In the study of Chinese rhetoric, the word 心 (xīn), commonly translated as “heart,” has often been used as a kind of foil to Western rhetorics (Garrett 1993). In Artistotle’s Rhetoric, one’s heart is the emotional center of an individual. If one decides with one’s heart, it means making a decision with emotion. In contemporary English, letting your heart “speak” is to let emotion, whatever that is, dominate your thoughts. Thus, thoughts are not emotions but a something else that usually originates in the brain or, more abstractly, the mind. This division of emotion from logic is the bedrock that the reason-based dialectics of U.S. political systems are presumed to rest upon. For rhetoric, a rational mind creates abstract thoughts that are then translated into language for the purposes of communication, deliberation, and governance. Whereas emotion, or the heart, is part of the body mass, a thing unknowable and uncontrollable except by those who are strong enough to marshal their irrational desires à la the charioteer in Plato’s Phaedrus.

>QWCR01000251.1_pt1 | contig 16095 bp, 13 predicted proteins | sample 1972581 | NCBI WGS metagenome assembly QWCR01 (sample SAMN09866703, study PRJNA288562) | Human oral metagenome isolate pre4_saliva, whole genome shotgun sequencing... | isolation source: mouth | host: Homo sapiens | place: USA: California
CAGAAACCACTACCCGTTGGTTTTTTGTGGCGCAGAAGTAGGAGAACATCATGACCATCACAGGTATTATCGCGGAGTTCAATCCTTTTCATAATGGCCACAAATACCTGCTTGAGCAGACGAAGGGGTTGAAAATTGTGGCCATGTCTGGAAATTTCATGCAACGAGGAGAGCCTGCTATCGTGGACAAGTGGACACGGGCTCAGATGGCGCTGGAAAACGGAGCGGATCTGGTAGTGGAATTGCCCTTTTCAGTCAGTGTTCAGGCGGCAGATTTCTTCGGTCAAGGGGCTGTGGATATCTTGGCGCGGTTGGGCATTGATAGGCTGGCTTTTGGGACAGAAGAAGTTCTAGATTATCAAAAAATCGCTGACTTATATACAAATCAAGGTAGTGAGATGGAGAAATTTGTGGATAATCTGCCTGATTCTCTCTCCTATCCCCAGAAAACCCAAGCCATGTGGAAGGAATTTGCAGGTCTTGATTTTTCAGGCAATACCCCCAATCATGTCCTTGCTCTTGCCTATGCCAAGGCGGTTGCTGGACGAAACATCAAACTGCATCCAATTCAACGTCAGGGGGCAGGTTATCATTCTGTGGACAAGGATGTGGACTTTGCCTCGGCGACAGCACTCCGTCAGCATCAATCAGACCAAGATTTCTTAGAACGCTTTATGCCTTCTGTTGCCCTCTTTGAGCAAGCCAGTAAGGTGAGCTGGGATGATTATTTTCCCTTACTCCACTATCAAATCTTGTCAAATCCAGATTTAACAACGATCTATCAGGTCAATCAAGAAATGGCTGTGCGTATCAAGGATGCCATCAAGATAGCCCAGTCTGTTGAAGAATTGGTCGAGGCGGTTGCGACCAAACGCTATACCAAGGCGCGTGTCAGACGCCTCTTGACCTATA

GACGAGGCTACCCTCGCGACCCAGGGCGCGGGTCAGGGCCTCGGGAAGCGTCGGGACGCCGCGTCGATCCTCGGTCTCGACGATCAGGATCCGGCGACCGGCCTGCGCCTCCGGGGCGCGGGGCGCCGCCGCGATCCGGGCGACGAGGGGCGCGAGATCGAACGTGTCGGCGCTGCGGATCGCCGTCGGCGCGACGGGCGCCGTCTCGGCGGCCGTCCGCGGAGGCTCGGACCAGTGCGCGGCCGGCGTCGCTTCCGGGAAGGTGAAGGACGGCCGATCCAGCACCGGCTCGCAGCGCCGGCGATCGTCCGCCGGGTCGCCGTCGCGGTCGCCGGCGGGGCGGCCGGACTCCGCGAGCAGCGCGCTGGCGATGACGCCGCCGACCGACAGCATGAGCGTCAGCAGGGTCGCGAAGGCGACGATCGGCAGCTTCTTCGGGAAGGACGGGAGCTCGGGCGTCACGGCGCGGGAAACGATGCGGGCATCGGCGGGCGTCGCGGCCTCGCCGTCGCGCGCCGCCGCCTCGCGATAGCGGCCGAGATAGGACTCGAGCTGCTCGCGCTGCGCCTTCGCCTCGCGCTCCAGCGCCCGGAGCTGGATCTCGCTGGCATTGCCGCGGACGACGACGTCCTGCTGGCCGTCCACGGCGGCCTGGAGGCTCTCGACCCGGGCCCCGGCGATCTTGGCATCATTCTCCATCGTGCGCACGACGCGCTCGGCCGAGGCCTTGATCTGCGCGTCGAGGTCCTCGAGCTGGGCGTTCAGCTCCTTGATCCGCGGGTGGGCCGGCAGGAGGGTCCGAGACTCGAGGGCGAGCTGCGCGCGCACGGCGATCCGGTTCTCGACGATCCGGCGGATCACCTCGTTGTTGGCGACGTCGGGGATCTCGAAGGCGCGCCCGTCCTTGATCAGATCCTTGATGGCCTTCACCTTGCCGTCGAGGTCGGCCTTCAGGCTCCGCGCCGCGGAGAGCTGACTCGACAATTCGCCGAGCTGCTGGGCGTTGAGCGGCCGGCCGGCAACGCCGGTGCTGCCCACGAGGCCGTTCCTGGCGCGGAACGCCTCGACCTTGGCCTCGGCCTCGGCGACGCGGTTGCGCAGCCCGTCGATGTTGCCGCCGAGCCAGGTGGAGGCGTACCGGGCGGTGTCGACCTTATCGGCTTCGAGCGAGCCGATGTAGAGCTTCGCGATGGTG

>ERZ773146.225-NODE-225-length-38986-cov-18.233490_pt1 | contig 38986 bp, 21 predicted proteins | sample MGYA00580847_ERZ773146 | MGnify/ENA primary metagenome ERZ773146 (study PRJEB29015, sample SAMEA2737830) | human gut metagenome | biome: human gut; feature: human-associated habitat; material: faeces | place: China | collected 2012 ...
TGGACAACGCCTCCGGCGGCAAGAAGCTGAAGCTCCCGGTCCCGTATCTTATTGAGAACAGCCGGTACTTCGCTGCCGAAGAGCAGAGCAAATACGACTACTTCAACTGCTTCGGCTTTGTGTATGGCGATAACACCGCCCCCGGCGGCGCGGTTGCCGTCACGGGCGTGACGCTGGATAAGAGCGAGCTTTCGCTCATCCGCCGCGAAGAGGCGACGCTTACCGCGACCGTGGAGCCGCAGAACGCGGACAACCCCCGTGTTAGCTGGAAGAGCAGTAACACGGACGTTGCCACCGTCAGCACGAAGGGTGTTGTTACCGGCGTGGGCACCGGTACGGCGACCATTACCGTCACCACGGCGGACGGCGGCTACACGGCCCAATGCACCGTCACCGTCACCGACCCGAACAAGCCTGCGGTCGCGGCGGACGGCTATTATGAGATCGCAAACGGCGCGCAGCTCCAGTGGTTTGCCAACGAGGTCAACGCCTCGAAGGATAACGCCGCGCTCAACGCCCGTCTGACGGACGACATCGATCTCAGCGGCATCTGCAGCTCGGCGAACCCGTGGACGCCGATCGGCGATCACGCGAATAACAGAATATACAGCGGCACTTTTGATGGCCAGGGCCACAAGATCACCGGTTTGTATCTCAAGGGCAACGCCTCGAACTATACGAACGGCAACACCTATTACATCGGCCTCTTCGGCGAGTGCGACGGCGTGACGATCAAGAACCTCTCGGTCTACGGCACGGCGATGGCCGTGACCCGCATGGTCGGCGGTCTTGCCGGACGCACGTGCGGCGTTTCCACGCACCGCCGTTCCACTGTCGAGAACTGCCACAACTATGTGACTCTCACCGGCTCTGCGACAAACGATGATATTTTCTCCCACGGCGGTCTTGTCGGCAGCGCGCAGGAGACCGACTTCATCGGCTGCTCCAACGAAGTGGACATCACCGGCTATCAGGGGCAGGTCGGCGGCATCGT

Yet, 心 in classical Chinese thought is where both the emotions and the mind are located. In this rhetoric, thinking is not necessarily separated from feeling. 心 feels and thinks (Yu 2009). That is not to say that mind/body separations are not also achieved in these rhetorics (see Slingerland, 2017) but that the distinction between thought and feeling are not as essentially demarcated as they are in Western rhetorical traditions, where scholars from John Locke to Lloyd Bitzer have implicitly or explicitly cordoned off the mind from the body. In this essay, I will argue that a rhetoric of 心 challenges the epistemological divides present in American and, more broadly, Western Liberal Democracies and can also be seen at work in the recent emergence of American identity politics. Further, a rhetoric of 心 can be used to understand left/right political spectrums as well as offer novel solutions towards the ends of resolving conflicts between the extreme ends of these spectrums and the political center.